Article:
A unanimous state appeals panel has rejected a developer’s attempt to reclaim $5 million in fees from Boies Schiller & Flexner on the grounds that the firm breached an oral agreement to have name partner David Boies serve as lead trial counsel for G.K. Las Vegas Limited Partnership in a commercial lawsuit.

In G.K. Las Vegas Limited Partnership v. Boies Schiller & Flexner, 652486/11, the Appellate Division, First Department, on June 14 affirmed a decision by Manhattan Supreme Court Justice Bernard Fried (See Profile), who refused to vacate an arbitral award in favor of the law firm in November 2011.

The panel, which consisted of Justices Richard Andrias (See Profile), David Friedman (See Profile), John Sweeny (See Profile), Sallie Manzanet-Daniels (See Profile) and Nelson Roman (See Profile), heard oral argument on May 24.

The dispute stems from Boies Schiller’s representation, beginning in 2004, of G.K. Las Vegas in a lawsuit in Nevada federal court over the developer’s sale of its share in a Las Vegas shopping center to Simon Property Group.

According to G.K. Las Vegas, David Boies promised orally to be lead trial counsel, and said that the case was worth $275 million if it went to trial. However, Boies ended up not taking a lead role, in part because he was heavily involved in defending Barclays against a lawsuit filed by Lehman Brothers Holdings in the course of its bankruptcy. Boies was also working on the appeal of the suit he filed with Theodore Olson of Gibson Dunn & Crutcher challenging the constitutionality of California’s Proposition 8 banning gay marriage.

G.K. Las Vegas ended up settling its suit. It then accused Boies and his firm of neglecting the case, and sought to reclaim more than $5 million in fees. Boies Schiller, on the other hand, claimed that G.K. Las Vegas had overstated Boies’ obligation in the Nevada lawsuit. The firm said that Boies had only agreed to become lead trial counsel late in the case, and only if his schedule permitted.

Both sides agreed that the dispute should be arbitrated, but could not agree on a venue. G.K. Las Vegas filed suit in Nevada to compel arbitration there, and the law firm filed suit in Manhattan Supreme Court to compel arbitration in New York.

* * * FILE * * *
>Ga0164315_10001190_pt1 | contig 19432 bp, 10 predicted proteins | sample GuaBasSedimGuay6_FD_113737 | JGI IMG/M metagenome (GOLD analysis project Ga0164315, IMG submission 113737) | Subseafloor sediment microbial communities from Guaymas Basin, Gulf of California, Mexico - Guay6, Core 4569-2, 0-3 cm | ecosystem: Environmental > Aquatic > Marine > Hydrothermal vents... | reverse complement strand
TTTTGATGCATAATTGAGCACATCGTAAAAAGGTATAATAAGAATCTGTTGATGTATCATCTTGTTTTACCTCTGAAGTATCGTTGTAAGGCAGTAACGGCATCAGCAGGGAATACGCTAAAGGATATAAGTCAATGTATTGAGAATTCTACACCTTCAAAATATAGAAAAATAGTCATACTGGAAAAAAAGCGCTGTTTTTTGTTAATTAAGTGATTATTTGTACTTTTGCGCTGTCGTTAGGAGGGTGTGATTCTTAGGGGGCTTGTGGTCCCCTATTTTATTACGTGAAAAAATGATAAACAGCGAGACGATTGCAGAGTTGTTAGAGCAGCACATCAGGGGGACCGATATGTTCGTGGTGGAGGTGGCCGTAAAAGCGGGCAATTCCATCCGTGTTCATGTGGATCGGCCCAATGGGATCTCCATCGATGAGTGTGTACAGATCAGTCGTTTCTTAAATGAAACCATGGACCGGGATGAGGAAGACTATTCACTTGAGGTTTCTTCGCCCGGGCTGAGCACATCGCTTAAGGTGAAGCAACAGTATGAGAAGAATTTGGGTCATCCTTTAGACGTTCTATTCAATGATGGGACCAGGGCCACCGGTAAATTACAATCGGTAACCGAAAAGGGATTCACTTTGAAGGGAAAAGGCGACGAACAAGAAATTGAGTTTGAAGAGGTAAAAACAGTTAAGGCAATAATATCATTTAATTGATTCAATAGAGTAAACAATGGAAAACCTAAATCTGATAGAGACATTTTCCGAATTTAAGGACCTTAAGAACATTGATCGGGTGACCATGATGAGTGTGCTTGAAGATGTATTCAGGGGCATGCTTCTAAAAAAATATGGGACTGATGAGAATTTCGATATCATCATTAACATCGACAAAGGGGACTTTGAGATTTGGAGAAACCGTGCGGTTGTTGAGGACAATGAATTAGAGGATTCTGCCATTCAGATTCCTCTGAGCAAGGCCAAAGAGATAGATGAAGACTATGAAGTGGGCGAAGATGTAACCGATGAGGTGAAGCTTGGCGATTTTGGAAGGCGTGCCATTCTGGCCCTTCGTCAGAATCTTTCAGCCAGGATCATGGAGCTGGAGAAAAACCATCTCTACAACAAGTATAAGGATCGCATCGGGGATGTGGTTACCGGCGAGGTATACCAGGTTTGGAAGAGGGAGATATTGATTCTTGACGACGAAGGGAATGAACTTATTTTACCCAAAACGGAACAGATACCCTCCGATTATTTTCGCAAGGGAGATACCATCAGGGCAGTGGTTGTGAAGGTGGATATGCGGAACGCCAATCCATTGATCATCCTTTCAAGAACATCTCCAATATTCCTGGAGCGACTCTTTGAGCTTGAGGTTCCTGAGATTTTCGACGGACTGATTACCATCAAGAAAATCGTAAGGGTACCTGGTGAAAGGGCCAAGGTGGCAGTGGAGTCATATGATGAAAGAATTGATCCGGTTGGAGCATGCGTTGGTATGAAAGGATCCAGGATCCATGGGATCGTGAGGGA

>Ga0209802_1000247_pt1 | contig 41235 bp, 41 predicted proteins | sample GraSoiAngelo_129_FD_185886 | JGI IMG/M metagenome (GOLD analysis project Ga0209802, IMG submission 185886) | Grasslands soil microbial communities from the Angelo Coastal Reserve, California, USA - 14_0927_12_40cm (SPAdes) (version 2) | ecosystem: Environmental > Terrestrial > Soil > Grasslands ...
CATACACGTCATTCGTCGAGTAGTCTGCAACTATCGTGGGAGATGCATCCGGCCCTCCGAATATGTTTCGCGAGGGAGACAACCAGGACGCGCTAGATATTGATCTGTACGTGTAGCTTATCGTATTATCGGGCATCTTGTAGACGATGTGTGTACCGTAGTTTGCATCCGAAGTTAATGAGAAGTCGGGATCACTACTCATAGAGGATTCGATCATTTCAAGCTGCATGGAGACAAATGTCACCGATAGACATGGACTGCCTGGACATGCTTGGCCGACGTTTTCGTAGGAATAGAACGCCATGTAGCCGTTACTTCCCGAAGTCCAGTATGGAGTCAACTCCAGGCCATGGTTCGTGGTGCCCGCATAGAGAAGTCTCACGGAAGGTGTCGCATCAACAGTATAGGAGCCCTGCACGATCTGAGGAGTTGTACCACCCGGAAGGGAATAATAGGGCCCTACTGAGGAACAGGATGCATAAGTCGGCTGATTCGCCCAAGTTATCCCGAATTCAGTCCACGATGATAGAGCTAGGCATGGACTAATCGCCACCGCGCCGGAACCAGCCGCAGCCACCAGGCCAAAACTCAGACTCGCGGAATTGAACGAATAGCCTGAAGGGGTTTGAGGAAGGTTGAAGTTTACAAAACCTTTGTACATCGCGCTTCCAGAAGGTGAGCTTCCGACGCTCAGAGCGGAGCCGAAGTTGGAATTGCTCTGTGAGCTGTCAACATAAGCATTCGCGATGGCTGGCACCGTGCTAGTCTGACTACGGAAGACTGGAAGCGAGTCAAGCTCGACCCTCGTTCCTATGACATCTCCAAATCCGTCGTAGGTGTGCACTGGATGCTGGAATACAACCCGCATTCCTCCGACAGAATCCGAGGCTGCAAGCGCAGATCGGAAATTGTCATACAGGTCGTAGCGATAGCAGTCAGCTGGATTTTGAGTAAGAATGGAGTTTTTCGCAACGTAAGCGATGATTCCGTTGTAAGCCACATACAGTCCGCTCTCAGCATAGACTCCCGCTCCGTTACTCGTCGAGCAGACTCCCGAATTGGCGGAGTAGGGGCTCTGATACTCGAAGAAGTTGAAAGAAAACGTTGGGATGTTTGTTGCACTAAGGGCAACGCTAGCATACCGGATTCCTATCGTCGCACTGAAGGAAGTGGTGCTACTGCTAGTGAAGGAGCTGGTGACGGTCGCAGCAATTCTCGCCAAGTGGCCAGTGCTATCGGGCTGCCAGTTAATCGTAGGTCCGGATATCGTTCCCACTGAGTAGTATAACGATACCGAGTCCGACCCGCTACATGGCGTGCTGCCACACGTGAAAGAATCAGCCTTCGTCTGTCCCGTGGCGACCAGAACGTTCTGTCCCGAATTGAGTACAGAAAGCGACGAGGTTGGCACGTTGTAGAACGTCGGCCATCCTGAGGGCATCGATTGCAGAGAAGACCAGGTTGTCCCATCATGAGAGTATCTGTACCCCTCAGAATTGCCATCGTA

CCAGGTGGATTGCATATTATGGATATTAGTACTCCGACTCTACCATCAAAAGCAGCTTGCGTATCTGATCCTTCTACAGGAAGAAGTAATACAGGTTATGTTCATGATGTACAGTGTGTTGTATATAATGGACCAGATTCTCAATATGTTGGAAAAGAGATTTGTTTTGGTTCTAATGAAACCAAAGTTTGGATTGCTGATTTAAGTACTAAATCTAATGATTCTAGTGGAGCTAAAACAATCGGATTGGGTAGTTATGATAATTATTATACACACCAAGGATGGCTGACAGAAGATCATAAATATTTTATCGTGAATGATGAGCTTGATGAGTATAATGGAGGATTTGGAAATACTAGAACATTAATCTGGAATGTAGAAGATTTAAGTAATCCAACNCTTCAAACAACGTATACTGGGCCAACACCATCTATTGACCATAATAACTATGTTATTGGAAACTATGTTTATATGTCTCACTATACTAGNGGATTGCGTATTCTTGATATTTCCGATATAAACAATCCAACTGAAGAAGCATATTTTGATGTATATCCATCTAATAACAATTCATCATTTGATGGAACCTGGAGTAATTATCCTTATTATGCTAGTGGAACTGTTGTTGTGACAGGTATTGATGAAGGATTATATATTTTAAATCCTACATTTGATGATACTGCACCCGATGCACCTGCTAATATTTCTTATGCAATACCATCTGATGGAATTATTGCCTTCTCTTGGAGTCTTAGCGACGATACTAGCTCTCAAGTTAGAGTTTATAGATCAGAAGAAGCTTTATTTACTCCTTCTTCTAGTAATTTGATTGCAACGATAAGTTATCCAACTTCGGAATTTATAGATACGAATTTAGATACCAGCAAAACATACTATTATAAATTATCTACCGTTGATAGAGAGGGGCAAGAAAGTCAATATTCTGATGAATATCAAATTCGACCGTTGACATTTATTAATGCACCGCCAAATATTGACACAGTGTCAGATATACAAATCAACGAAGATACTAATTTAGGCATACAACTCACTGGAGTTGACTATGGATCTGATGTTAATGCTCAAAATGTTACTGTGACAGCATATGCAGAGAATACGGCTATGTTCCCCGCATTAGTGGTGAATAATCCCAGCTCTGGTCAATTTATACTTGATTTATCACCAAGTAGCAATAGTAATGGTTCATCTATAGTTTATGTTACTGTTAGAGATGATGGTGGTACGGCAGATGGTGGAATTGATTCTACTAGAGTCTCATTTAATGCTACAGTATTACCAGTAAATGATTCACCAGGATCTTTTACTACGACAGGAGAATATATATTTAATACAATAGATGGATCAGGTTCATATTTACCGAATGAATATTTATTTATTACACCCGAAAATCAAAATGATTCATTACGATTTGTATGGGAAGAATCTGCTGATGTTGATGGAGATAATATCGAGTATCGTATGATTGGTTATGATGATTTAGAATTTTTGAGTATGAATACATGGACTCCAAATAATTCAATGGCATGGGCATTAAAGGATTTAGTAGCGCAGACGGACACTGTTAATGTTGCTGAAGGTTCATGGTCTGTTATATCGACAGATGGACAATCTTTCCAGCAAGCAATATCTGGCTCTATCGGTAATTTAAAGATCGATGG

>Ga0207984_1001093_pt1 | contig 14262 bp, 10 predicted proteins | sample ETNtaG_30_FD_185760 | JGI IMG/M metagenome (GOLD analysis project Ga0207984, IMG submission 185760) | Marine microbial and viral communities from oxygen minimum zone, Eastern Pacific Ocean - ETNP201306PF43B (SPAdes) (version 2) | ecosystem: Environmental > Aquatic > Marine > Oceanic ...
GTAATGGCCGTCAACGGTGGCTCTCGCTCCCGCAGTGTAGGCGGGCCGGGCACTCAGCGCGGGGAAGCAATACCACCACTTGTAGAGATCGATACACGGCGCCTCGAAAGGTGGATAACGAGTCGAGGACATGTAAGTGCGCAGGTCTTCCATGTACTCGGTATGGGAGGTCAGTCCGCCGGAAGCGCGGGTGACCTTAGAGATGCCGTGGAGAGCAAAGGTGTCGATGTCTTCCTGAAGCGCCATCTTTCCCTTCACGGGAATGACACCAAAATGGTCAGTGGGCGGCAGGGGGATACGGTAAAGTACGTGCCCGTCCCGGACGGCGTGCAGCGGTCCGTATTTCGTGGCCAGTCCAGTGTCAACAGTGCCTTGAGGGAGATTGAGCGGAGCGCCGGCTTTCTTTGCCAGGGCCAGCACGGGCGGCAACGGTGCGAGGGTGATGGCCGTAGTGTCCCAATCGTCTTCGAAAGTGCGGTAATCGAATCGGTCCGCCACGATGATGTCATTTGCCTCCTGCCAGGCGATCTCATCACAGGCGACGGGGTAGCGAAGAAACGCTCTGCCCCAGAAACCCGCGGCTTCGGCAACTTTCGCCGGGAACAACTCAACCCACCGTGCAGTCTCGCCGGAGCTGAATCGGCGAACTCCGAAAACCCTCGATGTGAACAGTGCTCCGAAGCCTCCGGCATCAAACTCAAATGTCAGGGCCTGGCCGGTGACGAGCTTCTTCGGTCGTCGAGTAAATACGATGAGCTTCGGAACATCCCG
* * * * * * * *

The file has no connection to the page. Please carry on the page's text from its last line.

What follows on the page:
The Nevada court ceded jurisdiction over the issue of where the case should be arbitrated, and in December 2010, Fried appointed former Court of Appeals Judge George Bundy Smith as arbitrator (NYLJ, Dec. 7, 2010).

Smith found for Boies Schiller, and G.K. Las Vegas asked Fried to vacate the arbitral award, arguing that it had not been given a chance to present evidence about an oral agreement between the firm and the company. Fried refused, and the developer appealed.

See G.K. Las Vegas’ petition to vacate the award, Boies Schiller’s papers in opposition and the petitioner’s reply.

On appeal, G.K. Las Vegas argued that the arbitrator’s decision undercuts the public policy goal of making sure that attorneys’ clients fully understand the retainer agreements they sign.

The First Department panel said that it did not have to consider the public policy argument because it had not been made explicitly to the arbitrator.

“Were we to reach the merits of the client’s public policy argument, we would find it unavailing,” the panel wrote. “The parties agreed to arbitrate any disputes arising from their retainer agreement, and there is no basis to conclude that the asserted public policy ground (requiring a client’s full knowledge and understanding of an attorney-client retainer agreement) was violated.”

The panel also said the arbitrator was right not to hear evidence about the alleged oral agreement, since the written agreement between the firm and G.K. Las Vegas was complete.

“Since the terms of the fully integrated retainer agreement were unambiguous, there was no basis to consider parol evidence,” it said.

“Moreover, the client’s argument that the arbitrator, in deciding the dismissal motion, denied it ‘fundamental fairness’ by refusing to accept the truth of its allegations regarding the oral promise, including that the parties intended this oral promise to be a component of the parties’ retainer agreement, thereby precluding it from offering evidence to demonstrate the parties’ understanding in regard to the alleged oral promise, is unavailing,” the panel wrote. “It was within the province of the arbitrator to find, as a matter of law, that the retainer agreement was not ambiguous…notwithstanding the client’s claims that alleged oral promises were intended to be added as components of the written retainer agreement.”

James Kennedy of Kennedy Berg, who represented G.K. Las Vegas, said his client “is disappointed . . . We view the decision as contrary to our public policy regarding attorney obligations relating to retainer agreements. We will seek leave to appeal to the Court of Appeals.”.

Richard Weill of Boies, Schiller & Flexner represented the firm. A spokeswoman for the firm declined to comment.